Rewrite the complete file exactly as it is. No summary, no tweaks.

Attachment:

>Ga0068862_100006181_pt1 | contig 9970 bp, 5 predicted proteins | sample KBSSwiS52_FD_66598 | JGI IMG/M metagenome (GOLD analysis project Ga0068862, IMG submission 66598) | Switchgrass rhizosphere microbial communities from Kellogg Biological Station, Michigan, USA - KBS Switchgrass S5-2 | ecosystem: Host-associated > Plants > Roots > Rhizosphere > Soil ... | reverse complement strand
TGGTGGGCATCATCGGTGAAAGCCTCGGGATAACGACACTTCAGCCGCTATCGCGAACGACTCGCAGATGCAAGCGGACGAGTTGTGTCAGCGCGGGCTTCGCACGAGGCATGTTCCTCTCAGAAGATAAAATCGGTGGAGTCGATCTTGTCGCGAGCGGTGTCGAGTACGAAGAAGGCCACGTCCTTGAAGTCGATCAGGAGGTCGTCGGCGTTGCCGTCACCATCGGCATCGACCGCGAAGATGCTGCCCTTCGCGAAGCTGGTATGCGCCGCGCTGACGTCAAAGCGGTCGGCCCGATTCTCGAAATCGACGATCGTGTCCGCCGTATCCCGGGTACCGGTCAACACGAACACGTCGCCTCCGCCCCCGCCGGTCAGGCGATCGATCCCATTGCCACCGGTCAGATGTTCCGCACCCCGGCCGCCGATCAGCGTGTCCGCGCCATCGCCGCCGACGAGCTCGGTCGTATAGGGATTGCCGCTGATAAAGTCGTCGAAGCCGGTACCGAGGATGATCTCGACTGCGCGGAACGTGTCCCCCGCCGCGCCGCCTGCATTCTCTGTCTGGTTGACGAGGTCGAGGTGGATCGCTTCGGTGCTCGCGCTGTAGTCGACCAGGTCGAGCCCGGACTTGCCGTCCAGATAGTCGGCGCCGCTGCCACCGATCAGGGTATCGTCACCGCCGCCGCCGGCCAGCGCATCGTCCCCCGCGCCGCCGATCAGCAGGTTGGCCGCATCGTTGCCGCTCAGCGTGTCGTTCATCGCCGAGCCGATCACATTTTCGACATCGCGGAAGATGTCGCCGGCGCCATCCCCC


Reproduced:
>Ga0068862_100006181_pt1 | contig 9970 bp, 5 predicted proteins | sample KBSSwiS52_FD_66598 | JGI IMG/M metagenome (GOLD analysis project Ga0068862, IMG submission 66598) | Switchgrass rhizosphere microbial communities from Kellogg Biological Station, Michigan, USA - KBS Switchgrass S5-2 | ecosystem: Host-associated > Plants > Roots > Rhizosphere > Soil ... | reverse complement strand
TGGTGGGCATCATCGGTGAAAGCCTCGGGATAACGACACTTCAGCCGCTATCGCGAACGACTCGCAGATGCAAGCGGACGAGTTGTGTCAGCGCGGGCTTCGCACGAGGCATGTTCCTCTCAGAAGATAAAATCGGTGGAGTCGATCTTGTCGCGAGCGGTGTCGAGTACGAAGAAGGCCACGTCCTTGAAGTCGATCAGGAGGTCGTCGGCGTTGCCGTCACCATCGGCATCGACCGCGAAGATGCTGCCCTTCGCGAAGCTGGTATGCGCCGCGCTGACGTCAAAGCGGTCGGCCCGATTCTCGAAATCGACGATCGTGTCCGCCGTATCCCGGGTACCGGTCAACACGAACACGTCGCCTCCGCCCCCGCCGGTCAGGCGATCGATCCCATTGCCACCGGTCAGATGTTCCGCACCCCGGCCGCCGATCAGCGTGTCCGCGCCATCGCCGCCGACGAGCTCGGTCGTATAGGGATTGCCGCTGATAAAGTCGTCGAAGCCGGTACCGAGGATGATCTCGACTGCGCGGAACGTGTCCCCCGCCGCGCCGCCTGCATTCTCTGTCTGGTTGACGAGGTCGAGGTGGATCGCTTCGGTGCTCGCGCTGTAGTCGACCAGGTCGAGCCCGGACTTGCCGTCCAGATAGTCGGCGCCGCTGCCACCGATCAGGGTATCGTCACCGCCGCCGCCGGCCAGCGCATCGTCCCCCGCGCCGCCGATCAGCAGGTTGGCCGCATCGTTGCCGCTCAGCGTGTCGTTCATCGCCGAGCCGATCACATTTTCGACATCGCGGAAGATGTCGCCGGCGCCATCCCCC